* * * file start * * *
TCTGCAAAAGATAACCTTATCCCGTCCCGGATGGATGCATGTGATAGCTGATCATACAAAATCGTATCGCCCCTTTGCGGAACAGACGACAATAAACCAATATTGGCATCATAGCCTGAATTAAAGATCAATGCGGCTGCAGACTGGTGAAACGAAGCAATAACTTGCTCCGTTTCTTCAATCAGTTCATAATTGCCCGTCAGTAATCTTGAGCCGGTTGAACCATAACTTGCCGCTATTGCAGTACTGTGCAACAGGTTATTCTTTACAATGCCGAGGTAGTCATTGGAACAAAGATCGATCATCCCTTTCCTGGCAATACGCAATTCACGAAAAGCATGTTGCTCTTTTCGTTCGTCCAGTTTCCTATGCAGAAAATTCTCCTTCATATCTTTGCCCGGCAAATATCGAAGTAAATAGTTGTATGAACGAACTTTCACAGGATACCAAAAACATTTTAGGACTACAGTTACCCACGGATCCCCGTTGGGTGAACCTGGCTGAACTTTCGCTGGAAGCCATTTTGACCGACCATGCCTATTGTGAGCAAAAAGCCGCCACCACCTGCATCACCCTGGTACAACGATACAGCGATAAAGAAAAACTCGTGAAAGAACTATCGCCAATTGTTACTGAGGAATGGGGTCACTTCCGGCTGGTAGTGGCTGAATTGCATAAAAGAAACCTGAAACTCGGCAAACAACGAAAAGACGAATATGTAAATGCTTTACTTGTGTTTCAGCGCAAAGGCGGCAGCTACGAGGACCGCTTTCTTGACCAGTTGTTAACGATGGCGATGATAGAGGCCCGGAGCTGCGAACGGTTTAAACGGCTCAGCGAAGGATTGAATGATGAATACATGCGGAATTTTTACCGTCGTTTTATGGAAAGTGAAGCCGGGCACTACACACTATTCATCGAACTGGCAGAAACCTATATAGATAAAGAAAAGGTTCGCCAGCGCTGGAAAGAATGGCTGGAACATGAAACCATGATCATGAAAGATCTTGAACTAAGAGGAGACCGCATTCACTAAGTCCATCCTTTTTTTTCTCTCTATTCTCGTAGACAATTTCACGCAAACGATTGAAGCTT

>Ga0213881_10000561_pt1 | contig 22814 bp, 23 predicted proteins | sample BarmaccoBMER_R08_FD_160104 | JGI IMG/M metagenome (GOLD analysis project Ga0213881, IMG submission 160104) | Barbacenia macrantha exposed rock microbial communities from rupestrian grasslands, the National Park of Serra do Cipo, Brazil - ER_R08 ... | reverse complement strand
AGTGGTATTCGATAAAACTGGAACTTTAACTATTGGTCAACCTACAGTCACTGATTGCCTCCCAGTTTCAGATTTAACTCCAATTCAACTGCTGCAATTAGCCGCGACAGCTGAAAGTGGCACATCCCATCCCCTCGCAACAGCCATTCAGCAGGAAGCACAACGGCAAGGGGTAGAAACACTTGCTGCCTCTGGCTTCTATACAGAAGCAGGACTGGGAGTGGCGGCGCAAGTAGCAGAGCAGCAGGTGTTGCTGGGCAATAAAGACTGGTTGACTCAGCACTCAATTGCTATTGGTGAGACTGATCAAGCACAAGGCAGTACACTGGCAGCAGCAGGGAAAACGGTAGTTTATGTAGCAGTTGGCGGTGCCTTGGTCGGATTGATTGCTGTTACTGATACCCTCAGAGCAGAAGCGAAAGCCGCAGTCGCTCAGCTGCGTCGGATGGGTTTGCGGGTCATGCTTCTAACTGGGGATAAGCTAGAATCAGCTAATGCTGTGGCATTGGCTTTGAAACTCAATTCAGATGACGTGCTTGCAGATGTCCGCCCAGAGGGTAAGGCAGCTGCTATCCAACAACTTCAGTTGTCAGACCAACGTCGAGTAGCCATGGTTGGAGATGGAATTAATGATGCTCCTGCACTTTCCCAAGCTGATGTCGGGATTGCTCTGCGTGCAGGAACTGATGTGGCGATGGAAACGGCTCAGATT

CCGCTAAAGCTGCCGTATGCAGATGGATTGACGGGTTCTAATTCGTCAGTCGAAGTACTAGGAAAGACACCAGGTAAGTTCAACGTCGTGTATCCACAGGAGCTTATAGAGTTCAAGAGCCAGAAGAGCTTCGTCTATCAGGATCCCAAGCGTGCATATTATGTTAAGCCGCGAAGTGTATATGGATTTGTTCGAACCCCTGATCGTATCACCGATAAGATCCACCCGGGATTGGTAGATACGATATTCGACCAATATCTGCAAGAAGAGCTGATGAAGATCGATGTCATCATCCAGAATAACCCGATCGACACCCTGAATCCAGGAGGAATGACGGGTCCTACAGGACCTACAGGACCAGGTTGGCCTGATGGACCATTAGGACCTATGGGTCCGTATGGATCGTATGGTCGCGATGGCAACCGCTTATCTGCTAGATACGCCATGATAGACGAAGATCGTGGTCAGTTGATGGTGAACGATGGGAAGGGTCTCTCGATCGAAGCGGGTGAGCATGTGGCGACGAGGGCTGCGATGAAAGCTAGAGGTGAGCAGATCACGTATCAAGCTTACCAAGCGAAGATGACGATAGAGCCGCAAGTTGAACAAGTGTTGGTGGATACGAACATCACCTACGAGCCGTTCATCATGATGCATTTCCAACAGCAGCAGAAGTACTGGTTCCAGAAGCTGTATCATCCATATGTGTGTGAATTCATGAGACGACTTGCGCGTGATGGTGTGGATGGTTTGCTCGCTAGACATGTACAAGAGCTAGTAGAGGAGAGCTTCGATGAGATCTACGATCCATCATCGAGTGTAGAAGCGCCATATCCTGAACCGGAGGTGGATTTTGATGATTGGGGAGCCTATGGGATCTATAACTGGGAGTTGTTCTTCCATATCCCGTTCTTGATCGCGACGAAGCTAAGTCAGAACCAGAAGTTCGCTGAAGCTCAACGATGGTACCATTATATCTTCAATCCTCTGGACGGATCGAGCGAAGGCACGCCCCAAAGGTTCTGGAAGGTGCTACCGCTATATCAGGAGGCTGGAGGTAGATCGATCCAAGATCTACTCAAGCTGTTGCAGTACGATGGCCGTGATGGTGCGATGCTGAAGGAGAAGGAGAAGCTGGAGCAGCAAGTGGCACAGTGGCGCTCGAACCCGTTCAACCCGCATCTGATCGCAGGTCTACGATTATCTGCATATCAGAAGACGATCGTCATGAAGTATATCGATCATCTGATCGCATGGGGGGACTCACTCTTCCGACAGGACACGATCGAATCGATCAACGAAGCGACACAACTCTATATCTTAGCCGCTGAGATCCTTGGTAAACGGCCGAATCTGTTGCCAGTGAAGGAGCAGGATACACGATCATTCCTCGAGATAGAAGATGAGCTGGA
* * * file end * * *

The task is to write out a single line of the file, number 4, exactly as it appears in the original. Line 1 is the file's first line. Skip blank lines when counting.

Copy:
CCGCTAAAGCTGCCGTATGCAGATGGATTGACGGGTTCTAATTCGTCAGTCGAAGTACTAGGAAAGACACCAGGTAAGTTCAACGTCGTGTATCCACAGGAGCTTATAGAGTTCAAGAGCCAGAAGAGCTTCGTCTATCAGGATCCCAAGCGTGCATATTATGTTAAGCCGCGAAGTGTATATGGATTTGTTCGAACCCCTGATCGTATCACCGATAAGATCCACCCGGGATTGGTAGATACGATATTCGACCAATATCTGCAAGAAGAGCTGATGAAGATCGATGTCATCATCCAGAATAACCCGATCGACACCCTGAATCCAGGAGGAATGACGGGTCCTACAGGACCTACAGGACCAGGTTGGCCTGATGGACCATTAGGACCTATGGGTCCGTATGGATCGTATGGTCGCGATGGCAACCGCTTATCTGCTAGATACGCCATGATAGACGAAGATCGTGGTCAGTTGATGGTGAACGATGGGAAGGGTCTCTCGATCGAAGCGGGTGAGCATGTGGCGACGAGGGCTGCGATGAAAGCTAGAGGTGAGCAGATCACGTATCAAGCTTACCAAGCGAAGATGACGATAGAGCCGCAAGTTGAACAAGTGTTGGTGGATACGAACATCACCTACGAGCCGTTCATCATGATGCATTTCCAACAGCAGCAGAAGTACTGGTTCCAGAAGCTGTATCATCCATATGTGTGTGAATTCATGAGACGACTTGCGCGTGATGGTGTGGATGGTTTGCTCGCTAGACATGTACAAGAGCTAGTAGAGGAGAGCTTCGATGAGATCTACGATCCATCATCGAGTGTAGAAGCGCCATATCCTGAACCGGAGGTGGATTTTGATGATTGGGGAGCCTATGGGATCTATAACTGGGAGTTGTTCTTCCATATCCCGTTCTTGATCGCGACGAAGCTAAGTCAGAACCAGAAGTTCGCTGAAGCTCAACGATGGTACCATTATATCTTCAATCCTCTGGACGGATCGAGCGAAGGCACGCCCCAAAGGTTCTGGAAGGTGCTACCGCTATATCAGGAGGCTGGAGGTAGATCGATCCAAGATCTACTCAAGCTGTTGCAGTACGATGGCCGTGATGGTGCGATGCTGAAGGAGAAGGAGAAGCTGGAGCAGCAAGTGGCACAGTGGCGCTCGAACCCGTTCAACCCGCATCTGATCGCAGGTCTACGATTATCTGCATATCAGAAGACGATCGTCATGAAGTATATCGATCATCTGATCGCATGGGGGGACTCACTCTTCCGACAGGACACGATCGAATCGATCAACGAAGCGACACAACTCTATATCTTAGCCGCTGAGATCCTTGGTAAACGGCCGAATCTGTTGCCAGTGAAGGAGCAGGATACACGATCATTCCTCGAGATAGAAGATGAGCTGGA